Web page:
The first two minutes of the finale to Saint-Saëns’s Symphony No. 3 have to be some of the greatest kitchen-sink moments in the history of music. They begin with three brilliant major chords on the organ, broken up by exultant ascending figures in the strings. The volume suddenly drops down, and the strings offer up a trembling, sweet melody in C major shot through with the sparkle of a four-hands piano; if you’ve seen “Babe,” you might suddenly have visions of actor James Cromwell softly singing to a piglet. Then the organ busts back in with the full-fortissimo force of the orchestra behind it; the cymbals crash, the horns blare, and the room shakes.
This is the easy part. These two minutes are so wonderfully affecting that it’s rare to hear a performance of this symphony where everything that comes after (and there’s still six minutes to go) doesn’t feel like a letdown. But on Thursday night at Symphony Hall, the Boston Symphony Orchestra and organist Thierry Escaich let nothing slide under the baton of guest conductor Alain Altinoglu. The following reflective, sparse statements maintained momentum, the subsequent louder parts seemed to spin on the edge of control, and when it finished in triumph, it felt like a well-earned end to the evening.
The lead-up to that moment didn’t disappoint either. At the top of the symphony, Altinoglu let the first bars resonate; he let the rests breathe. The initial theme was so brisk that the center of the sound destabilized, but the slower section that followed flowed easily. When the main theme appeared in full-bodied strings or a haunting clarinet-horn-trombone combination, it was spacious and satisfying, almost tactile. Until his big finale moment, Escaich treated the organ as an ensemble instrument, weaving tightly into the texture of the orchestra; it was possible to forget that it was even being played until the orchestra faded out while sustained, deep tones continued to rumble out of the back wall.
This is the second BSO appearance for the Paris-born Altinoglu, whose contract at Brussels’s La Monnaie opera house was recently extended through 2025. When he made his debut in 2017, he led a wide-ranging all-French program with elan; this return appearance, also all-French, should secure his post as one of the BSO’s go-to guests for that repertoire in the Nelsons era and beyond.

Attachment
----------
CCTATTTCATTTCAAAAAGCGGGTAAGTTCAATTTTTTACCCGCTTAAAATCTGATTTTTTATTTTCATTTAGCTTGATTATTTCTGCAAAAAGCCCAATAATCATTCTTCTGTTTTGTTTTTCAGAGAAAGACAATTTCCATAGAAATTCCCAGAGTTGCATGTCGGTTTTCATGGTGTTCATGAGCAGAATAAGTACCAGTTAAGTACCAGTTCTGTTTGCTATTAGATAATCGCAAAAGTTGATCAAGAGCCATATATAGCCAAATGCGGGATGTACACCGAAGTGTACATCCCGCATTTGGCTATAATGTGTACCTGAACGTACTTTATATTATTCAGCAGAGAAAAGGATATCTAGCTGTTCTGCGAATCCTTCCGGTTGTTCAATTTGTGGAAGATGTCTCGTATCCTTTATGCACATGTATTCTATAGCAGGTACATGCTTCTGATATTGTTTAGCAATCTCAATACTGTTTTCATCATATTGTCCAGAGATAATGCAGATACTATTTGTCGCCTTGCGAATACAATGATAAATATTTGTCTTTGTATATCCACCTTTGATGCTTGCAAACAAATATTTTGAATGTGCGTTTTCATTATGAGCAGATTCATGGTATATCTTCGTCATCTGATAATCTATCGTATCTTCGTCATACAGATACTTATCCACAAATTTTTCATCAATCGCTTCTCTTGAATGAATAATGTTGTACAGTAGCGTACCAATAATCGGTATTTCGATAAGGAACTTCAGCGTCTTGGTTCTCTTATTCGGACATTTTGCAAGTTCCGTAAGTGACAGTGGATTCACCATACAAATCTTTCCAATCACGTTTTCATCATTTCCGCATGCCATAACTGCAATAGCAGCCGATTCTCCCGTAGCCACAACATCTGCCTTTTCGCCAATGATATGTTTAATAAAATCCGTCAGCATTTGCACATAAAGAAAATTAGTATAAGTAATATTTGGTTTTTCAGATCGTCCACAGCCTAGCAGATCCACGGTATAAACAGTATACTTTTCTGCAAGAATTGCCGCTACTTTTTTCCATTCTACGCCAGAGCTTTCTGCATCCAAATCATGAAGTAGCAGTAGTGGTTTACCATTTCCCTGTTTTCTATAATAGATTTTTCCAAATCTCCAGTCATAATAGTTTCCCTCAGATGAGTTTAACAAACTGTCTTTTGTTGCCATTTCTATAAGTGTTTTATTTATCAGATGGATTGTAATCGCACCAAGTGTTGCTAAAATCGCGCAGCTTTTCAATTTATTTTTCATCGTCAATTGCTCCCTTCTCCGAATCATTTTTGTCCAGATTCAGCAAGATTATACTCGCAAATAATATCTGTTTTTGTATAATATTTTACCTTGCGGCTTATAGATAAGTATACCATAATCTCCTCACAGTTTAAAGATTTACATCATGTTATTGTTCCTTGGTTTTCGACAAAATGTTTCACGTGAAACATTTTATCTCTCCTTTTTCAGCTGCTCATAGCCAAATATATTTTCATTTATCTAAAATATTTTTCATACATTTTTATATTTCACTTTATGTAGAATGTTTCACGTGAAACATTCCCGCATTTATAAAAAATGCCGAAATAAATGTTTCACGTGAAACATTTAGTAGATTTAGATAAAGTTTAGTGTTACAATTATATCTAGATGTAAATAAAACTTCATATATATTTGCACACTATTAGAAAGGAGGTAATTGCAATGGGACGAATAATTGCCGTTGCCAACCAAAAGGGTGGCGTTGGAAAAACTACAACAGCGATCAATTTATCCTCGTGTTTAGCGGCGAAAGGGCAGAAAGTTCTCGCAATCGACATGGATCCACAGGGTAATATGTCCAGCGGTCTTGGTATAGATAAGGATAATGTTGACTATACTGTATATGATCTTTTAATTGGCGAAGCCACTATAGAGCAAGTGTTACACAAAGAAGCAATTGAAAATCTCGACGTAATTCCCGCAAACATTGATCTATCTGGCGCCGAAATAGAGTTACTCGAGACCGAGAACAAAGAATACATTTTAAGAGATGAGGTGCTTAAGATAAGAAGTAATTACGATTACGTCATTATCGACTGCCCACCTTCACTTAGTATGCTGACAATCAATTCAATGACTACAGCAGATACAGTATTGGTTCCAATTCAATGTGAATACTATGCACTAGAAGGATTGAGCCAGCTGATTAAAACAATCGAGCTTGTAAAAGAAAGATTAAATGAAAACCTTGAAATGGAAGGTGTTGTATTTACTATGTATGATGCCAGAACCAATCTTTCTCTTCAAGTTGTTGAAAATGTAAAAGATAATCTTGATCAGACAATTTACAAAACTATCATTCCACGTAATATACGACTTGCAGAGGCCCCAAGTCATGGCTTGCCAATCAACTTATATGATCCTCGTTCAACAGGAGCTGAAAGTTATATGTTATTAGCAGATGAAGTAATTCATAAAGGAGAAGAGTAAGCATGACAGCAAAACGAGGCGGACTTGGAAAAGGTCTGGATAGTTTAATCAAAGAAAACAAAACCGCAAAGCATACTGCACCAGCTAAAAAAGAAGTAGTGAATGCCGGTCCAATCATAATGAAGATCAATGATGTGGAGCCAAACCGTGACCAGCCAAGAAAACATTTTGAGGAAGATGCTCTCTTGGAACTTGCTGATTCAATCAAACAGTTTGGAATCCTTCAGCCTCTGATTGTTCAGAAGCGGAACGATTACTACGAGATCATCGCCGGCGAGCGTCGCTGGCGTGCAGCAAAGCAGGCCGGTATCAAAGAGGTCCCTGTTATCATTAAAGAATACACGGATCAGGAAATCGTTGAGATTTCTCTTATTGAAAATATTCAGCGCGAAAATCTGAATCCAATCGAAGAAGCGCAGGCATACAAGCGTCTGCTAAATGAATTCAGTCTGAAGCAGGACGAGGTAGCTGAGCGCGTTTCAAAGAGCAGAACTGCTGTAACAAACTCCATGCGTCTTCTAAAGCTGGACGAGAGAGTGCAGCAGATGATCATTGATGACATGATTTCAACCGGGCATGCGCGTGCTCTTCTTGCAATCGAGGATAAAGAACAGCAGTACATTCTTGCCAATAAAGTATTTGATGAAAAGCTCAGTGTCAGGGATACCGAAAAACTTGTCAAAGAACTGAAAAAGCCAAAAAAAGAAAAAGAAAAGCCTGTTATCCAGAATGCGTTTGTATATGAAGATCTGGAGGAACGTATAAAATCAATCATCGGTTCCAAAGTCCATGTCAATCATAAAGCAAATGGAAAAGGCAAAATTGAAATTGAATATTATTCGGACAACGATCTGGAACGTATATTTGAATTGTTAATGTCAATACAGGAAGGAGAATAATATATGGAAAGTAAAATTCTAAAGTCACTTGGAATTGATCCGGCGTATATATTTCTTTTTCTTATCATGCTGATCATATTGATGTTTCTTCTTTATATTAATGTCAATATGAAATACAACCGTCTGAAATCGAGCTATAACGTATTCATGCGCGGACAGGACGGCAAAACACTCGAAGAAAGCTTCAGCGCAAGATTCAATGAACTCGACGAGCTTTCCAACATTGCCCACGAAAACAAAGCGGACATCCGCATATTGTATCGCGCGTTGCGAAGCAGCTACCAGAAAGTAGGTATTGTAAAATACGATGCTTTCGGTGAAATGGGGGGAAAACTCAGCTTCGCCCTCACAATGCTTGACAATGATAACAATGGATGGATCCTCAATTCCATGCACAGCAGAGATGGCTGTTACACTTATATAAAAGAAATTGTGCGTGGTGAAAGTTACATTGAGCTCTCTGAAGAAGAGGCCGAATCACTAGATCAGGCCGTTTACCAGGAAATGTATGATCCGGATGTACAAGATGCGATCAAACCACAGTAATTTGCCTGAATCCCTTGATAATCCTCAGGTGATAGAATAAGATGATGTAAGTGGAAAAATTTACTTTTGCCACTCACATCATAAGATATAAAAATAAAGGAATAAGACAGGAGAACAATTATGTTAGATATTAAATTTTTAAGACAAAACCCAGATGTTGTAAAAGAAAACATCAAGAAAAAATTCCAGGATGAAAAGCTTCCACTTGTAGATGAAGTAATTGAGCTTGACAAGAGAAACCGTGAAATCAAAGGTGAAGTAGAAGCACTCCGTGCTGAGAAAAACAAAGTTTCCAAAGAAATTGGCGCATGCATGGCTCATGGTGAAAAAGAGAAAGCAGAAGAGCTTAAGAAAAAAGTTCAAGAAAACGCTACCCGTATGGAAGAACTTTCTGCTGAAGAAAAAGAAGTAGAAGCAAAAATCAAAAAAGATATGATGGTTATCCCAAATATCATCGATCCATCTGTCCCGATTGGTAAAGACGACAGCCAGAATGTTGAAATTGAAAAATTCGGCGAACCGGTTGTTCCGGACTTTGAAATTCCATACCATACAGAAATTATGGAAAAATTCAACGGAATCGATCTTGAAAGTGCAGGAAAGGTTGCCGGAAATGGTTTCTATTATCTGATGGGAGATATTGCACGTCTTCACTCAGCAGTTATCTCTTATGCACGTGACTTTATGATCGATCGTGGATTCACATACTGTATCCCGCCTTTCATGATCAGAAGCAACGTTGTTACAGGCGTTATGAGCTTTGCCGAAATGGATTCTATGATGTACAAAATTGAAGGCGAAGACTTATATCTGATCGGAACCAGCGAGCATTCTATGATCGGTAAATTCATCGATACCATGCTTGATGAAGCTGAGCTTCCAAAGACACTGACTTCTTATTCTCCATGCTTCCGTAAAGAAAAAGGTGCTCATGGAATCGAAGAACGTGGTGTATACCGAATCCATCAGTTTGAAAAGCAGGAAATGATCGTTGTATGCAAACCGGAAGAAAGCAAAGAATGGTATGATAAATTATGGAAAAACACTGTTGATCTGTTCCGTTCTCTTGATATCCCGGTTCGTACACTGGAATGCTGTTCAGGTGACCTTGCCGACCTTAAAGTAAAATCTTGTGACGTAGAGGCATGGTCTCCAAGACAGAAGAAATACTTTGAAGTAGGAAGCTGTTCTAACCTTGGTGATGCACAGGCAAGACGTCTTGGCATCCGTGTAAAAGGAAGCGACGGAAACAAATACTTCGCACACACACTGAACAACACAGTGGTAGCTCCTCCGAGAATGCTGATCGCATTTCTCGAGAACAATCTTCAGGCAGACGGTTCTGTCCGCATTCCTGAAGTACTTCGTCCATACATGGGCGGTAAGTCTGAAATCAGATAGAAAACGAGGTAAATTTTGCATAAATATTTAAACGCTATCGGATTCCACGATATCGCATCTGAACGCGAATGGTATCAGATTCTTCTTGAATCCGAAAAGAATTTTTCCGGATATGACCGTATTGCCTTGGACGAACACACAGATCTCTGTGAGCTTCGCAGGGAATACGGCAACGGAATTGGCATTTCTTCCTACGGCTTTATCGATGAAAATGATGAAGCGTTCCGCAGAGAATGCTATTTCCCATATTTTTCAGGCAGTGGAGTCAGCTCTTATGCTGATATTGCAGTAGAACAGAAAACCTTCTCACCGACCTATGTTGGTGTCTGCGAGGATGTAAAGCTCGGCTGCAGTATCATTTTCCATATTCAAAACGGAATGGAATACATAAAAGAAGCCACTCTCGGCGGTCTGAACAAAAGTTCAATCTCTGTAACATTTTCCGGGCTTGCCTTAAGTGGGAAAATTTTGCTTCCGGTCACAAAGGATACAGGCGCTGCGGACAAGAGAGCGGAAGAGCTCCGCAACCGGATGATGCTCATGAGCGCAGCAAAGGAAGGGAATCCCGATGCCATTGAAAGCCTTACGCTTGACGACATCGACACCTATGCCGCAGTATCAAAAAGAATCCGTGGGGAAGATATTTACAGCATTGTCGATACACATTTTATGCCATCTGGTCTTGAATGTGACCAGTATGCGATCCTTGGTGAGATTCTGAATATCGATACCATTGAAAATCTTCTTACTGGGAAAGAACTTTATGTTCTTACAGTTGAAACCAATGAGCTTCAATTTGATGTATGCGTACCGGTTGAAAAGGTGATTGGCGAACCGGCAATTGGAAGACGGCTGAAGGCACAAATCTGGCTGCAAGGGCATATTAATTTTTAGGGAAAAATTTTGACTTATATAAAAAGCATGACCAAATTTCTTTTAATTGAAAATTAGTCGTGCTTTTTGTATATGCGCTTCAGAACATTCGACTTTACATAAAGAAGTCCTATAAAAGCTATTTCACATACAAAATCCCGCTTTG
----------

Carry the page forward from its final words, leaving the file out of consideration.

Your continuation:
The concert began with a translucent 20-minute suite of music from Debussy’s “Pelléas et Mélisande,” arranged by the conductor. The splice points in the score were rarely noticeable, and when they were, the transitions sounded natural. The watery sonorities shimmered, with a strong core and feathery edges; effervescent but not fluffy. The cellos were sinewy but never heavy, bringing to mind snaky tendrils of riverweed. (The BSO has had good luck with guests conducting Debussy this year; Susanna Mälkki’s “La Mer” in October was similarly luminous.)
Poulenc’s Concerto in G Minor for Organ, Strings, and Timpani, featuring Escaich, was the evening’s weak link by comparison. The piece blended moments of straightforward tonality with episodes of wild chromaticism that came on like sudden mystic frenzies, with BSO assistant timpanist Daniel Bauch providing an essential pulse at the back. Altinoglu could have been more adventurous with the strings’ dynamics and attacks, however; Escaich’s vehement statements often outshone (and drowned out) the orchestra, whose entrances often sounded whiffed. At points, soloist and ensemble seemed of different minds on where the music was going.
Expression, not virtuosity, characterizes the Poulenc concerto’s solo, but as an encore Escaich laid down virtuosity and then some, making the Symphony Hall organ his circus. Through mad calliope rhythms and growling chords, he was ringmaster, acrobat, lion tamer, and clown all in one. The halls buzzed as people tried to identify the piece at intermission, with no consensus; a futile task, it turned out. It was a spectacular improvisation.
BOSTON SYMPHONY ORCHESTRA
At Symphony Hall, Jan. 9; repeats Jan. 10 and 11. www.bso.org
Zoë Madonna can be reached at email@example.com. Follow her on Twitter @knitandlisten. Madonna’s work is supported by the Rubin Institute for Music Criticism, San Francisco Conservatory of Music, and Ann and Gordon Getty Foundation.